The Comanche Nation News
The Comanche Nation News
Resolutions Pass November Business Committee Meeting The November meeting was called to order at 10:01 by Comanche Nation Chairman Michael Burgess. Roll call by Secretary/Treasurer Robert Tippeconnic, all were present, a quorum was established. Tippeconnic opened the meeting with a prayer. A motion by Committeeman Clyde Narcomey was made to table the minutes of the October meeting, motion was second by Committeeman Darrell Kosechequetah, motion passed 6/0. A motion was made by Narcomey to amenda the agenda, motion was second by Committeeman Mark Wauahdooah, motion passed 6/0.
143-10 Connahvichnah Land lease Tabled 144-10 Dorcas Powhoneat Allotment. Motion made by Vice-Chairman Richard Henson to accept , second by Waudooah. Motion carries 6/0. 154-10 Enrollment List No. 846/Eligible. Motion made by Narcomey, second by Henson. Motion carries 6/0. 155-10 Enrollment
List No. 847/Ineligible. Motion made by Narcomey, second by Henson. Motion carries 6/0. 156-10 Enrollment List No. 848/Ineligible. Motion made by Henson, second by Kosechequetah. Motion carries 6/0. 157-10 Andy Wewichah or Pahahbo Land Acquisition. Motion made by Henson, second by Wauahdooah. Motion carries 5/1. 158-10 Amend CN Dangerous Drug Act. Motion made by Henson, second by Narcomey. Motion carries 6/0. 159-10 Comanche Nation News Censorship. Motion made by Wauahdooah, second by Henson. Motion carries 3/1/1. 160-10 Haumpay land acquisition through probate. Motion made by Wauahdooah, second by Henson. Motion carries 5/1. 161-10 Approve levy of Revenue Allocation Plan FY 2010 Per Capita payments under Federal Court Writs of Garnishment. Motion made by Henson, second by Wauahdooah. Motion carries 6/0.
162-10 Approve levy of Revenue Allocation Plan FY 2010 Per Capita payments for Child Support Arrearages. Motion made by Henson, second by Kosechequetah. Motion carries 6/0. 163-10 Grant Application to US Dept. of Health and Human Services AOA, Part C of Title VI, Caregiver Support Program. Motion made by Henson, second by Narcomey. Motion carries 6/0. 164-10 Grant Application to US Sept. of Health and Human Services AOA, Part A of Title VI, Nutrition Program. Motion made by Kosechequetah, second by Henson. Motion carries 6/0. 165-10 TERO Ordinance 2010. Motion made by Henson to table, second by Tippeconnic. Motion carries 6/0. Motion Bowen Property. Motion made by Henson to Disapprove, second by Wauahdooah. Motion carries 3/2/2. Motion Kaniatobe property. Motion made by Henson to Table, second by kosechequtah. Motion carries 6/0.
SION & guts--less subject to attorney influence) ; 2)Discipline ; 3) Qualified “new blood” (talent) ; 4) VISION (long term vs. short term) ; 5) Practical financial strategy ; and 6) Deuteronomy 8:18. Awaiting in the wings are some incredible opportunities to propel the Nation into great prosperity, employment, and national influence. We will need new talented men and women possessing education/much experience for both political and economic fields particularly as we speed towards the April 2011 Tribal Council when new nominations are taken for CBC and TA. They need to be people of integrity (pray 1Timothy 2:13). Also, we will need a common vision that sees beyond a saturated,mature casino market only. An example of that is the the Crow Tribe which has become the first tribe to become a trading partner with superpower China. Lastly, we will need co-ordinated grassroots Tribal Council proposals which do not detract from or bankrupt long-term Nation’s goals. Yes- we will need pragmatic and practical financial strategy. Already,this current CBC has quietly worked with its CPA’s and attorneys to correct past federal and in-house spending abuses thereby reestablishing trust and funding ties to federal and private sources. However, the federal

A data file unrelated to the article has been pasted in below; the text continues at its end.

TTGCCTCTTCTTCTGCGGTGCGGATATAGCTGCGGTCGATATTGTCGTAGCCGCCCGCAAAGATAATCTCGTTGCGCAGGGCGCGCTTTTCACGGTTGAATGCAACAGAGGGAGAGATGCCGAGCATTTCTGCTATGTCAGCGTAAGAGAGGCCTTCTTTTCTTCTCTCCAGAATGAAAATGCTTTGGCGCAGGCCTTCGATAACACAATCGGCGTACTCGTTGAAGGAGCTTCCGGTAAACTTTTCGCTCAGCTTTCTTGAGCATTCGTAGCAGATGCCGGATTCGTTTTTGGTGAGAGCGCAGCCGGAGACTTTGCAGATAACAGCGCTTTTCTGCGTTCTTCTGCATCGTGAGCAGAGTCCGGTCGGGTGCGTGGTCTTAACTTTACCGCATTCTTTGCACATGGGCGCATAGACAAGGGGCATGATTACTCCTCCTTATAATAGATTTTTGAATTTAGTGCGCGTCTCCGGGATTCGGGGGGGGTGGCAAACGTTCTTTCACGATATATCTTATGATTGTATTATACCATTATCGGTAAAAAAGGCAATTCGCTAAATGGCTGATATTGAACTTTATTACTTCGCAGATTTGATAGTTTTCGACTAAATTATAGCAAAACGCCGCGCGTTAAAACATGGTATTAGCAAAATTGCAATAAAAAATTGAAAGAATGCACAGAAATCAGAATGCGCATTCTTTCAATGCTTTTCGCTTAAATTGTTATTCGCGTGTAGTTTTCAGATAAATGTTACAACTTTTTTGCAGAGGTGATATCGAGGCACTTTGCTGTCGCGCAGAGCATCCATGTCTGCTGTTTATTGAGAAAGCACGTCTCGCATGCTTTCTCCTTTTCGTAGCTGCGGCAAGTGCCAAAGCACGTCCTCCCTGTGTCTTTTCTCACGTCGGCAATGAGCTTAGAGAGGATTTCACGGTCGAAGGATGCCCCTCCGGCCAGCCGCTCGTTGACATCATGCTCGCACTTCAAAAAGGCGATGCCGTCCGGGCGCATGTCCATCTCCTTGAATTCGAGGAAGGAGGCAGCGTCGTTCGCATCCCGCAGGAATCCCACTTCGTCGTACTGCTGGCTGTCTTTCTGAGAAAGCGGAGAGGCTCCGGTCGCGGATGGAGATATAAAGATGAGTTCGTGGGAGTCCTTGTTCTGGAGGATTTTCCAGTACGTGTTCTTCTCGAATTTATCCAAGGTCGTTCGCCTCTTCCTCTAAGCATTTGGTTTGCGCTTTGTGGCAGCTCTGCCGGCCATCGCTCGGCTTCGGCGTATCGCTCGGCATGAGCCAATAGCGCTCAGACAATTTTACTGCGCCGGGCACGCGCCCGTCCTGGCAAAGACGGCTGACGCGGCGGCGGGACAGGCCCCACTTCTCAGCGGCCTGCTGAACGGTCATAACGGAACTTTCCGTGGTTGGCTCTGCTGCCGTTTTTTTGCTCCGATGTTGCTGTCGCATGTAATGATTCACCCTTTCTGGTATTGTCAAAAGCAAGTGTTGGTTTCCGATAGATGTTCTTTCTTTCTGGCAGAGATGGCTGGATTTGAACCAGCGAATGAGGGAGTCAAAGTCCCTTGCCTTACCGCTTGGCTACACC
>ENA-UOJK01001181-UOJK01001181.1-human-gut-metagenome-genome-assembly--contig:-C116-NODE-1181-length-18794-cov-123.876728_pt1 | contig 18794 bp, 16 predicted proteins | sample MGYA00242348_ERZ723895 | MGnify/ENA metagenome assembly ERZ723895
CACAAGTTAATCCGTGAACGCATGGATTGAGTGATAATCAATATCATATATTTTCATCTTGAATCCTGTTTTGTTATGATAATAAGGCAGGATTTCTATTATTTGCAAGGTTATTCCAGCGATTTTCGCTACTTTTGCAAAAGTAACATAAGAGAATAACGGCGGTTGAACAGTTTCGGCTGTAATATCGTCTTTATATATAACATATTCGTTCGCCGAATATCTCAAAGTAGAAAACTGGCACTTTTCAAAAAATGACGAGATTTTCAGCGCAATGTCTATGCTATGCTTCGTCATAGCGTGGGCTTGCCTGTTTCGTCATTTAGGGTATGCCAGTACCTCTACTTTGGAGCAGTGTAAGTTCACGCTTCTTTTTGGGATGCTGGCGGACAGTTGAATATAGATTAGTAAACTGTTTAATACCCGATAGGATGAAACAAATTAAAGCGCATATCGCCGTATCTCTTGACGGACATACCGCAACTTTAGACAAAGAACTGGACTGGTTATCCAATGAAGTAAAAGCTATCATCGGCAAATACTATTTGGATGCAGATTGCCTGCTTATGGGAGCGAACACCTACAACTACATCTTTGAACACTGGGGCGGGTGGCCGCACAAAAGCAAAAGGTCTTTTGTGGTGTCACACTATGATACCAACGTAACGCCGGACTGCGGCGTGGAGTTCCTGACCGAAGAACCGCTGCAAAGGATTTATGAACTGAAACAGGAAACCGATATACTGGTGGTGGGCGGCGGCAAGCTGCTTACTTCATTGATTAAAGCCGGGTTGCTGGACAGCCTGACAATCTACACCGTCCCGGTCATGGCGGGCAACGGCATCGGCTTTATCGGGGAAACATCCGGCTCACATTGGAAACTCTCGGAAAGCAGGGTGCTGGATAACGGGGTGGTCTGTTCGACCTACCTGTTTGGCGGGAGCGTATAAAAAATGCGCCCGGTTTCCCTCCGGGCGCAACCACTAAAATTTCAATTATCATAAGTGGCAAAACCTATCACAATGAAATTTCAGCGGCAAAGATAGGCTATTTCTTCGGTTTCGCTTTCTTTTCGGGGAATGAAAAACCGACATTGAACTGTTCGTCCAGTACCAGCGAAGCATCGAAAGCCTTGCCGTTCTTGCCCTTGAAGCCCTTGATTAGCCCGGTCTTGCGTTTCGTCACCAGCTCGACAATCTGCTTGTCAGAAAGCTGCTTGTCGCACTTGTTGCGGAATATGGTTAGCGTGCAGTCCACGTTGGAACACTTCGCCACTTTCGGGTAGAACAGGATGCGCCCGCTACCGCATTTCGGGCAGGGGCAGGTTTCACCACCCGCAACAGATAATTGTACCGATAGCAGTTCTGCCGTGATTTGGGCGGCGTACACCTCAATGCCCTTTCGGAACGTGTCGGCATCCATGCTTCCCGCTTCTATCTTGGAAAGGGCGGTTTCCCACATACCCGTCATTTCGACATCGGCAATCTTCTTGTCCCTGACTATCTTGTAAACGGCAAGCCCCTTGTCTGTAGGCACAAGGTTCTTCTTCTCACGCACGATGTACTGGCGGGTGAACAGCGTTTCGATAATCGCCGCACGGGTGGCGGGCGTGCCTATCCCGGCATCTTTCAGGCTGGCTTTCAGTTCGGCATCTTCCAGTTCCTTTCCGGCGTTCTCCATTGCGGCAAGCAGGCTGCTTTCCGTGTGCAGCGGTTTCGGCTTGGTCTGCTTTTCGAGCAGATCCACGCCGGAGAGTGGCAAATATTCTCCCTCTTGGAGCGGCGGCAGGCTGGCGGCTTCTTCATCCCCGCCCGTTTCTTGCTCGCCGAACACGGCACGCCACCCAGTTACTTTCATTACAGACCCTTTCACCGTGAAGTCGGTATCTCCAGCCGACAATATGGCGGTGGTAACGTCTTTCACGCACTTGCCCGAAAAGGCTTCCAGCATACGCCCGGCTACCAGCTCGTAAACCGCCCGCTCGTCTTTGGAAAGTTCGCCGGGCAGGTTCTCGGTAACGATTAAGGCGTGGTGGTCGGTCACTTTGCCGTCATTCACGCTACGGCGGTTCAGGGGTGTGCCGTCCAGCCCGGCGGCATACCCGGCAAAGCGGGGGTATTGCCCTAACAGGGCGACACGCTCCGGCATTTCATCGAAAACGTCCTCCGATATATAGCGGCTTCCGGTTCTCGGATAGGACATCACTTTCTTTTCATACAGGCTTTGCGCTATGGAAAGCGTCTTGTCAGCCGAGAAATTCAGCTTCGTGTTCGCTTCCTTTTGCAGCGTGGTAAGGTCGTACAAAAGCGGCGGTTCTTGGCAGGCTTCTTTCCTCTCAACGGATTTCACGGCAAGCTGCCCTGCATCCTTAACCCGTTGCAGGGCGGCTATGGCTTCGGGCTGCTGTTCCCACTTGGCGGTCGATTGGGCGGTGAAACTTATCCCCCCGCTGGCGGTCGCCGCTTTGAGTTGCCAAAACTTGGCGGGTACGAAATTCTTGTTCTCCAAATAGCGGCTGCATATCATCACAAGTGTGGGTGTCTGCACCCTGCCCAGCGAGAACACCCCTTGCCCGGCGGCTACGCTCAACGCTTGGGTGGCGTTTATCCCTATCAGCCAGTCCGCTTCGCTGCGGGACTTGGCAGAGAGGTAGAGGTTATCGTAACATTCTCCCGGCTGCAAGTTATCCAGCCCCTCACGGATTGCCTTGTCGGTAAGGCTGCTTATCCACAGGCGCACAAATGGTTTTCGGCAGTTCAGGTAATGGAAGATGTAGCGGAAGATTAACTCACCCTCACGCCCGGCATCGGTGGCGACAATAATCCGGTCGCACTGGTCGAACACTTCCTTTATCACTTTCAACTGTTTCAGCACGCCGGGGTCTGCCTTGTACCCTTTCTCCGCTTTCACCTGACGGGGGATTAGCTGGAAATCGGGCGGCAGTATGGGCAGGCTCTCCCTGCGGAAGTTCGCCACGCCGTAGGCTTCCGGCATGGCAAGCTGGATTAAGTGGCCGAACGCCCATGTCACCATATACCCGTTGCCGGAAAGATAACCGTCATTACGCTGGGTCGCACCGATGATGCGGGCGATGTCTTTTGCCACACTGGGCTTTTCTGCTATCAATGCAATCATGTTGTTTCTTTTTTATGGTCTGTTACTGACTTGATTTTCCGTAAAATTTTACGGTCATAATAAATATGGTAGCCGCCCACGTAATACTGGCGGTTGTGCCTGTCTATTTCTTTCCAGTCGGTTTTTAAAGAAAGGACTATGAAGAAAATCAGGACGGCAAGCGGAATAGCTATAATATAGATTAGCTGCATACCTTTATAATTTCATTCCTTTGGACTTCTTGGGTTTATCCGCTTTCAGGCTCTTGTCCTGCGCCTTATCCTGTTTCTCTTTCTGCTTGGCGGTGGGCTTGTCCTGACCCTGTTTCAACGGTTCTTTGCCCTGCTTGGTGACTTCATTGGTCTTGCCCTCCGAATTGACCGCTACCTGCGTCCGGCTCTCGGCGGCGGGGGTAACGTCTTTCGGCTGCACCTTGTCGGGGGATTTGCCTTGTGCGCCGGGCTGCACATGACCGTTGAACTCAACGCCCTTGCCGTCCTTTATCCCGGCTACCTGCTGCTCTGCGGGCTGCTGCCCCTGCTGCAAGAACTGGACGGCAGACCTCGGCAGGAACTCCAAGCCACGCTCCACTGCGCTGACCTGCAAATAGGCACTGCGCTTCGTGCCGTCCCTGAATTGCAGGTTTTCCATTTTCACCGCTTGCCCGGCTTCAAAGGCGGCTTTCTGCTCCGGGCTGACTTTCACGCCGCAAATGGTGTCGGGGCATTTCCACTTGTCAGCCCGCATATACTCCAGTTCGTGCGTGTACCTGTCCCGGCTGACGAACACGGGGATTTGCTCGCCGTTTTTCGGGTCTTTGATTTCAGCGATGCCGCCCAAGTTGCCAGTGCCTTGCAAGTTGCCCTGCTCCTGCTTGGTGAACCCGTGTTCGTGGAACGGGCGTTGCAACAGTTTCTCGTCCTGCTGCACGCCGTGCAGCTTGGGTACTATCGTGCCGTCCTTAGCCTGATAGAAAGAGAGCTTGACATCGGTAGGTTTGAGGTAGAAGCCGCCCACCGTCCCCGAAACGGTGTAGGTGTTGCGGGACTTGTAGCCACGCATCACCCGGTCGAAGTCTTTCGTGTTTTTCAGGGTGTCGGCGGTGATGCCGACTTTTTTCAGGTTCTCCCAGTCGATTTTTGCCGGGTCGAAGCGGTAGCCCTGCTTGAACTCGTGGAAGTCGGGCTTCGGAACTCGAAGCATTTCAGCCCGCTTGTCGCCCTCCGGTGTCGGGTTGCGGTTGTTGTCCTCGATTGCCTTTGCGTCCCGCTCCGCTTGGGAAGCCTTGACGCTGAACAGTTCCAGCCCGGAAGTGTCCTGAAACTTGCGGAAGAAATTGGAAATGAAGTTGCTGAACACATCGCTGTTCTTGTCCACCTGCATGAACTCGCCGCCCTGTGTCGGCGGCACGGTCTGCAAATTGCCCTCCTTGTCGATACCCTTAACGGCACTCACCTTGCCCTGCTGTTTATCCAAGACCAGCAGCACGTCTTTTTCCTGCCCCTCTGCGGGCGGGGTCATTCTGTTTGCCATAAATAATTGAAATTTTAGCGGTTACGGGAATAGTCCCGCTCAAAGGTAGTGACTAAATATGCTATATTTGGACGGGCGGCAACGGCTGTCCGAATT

gravy train in years ahead will probably be reduced annually as much as 10% nationwide. So, private economic development is a must for the Nation. A good financial strategy must include :1) Diversified revenue streams with adequate funding / reinvestment ; 2) Adequate legal infrastructure and much due diligence ;3) Recruiting/training management and personnel ; 4) Answers HOW are we going to spend the new revenues(as per cap or as Tribal Council pet projects or only for Tribal Operations); 5) Answers HOW to reinvest into alternate ventures/ investments ; and 6) Dedicates both government and private business affairs to Tai Apu/ Narumii Jesus as Deuteronomy 8: 18 strongly suggest. We have not done so in past. Nowwould be a good time to start ! If we can move out of a traditional”victim mindset” that harbors fear and hate into a visionary-oriented People loved by God and re-releasing blessings,then the Numunuu will progress. And, we must accept new relationships including the State of Oklahoma,etc. Many Numunuu shall prosper. Jealousy of our own People succeeding must passby the wayside. I am truly excited and optimistic as transformation prophecy is and will overshadow the Lords of the Plains…if we walk together.
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Cobell case and is a great bargain for American taxpayers,” said Representative Tom Cole (R-OK), Co-Chairman of the Native American Caucus. “The Cobell settlement helps correct a historic wrong and ensures that Native Americans enjoy the full benefit of tribal lands and resources. The bill is fully paid for and will save taxpayers millions in additional costly litigation.” "These settlements have been reached in court, and now it is our job to ensure that the federal government lives up to its end of the bargain," said House Majority Leader Steny H. Hoyer (D-MD). "I’m glad that this bill funds the Pigford and Cobell settlements without adding to the deficit; and I’m also glad that this bill can bring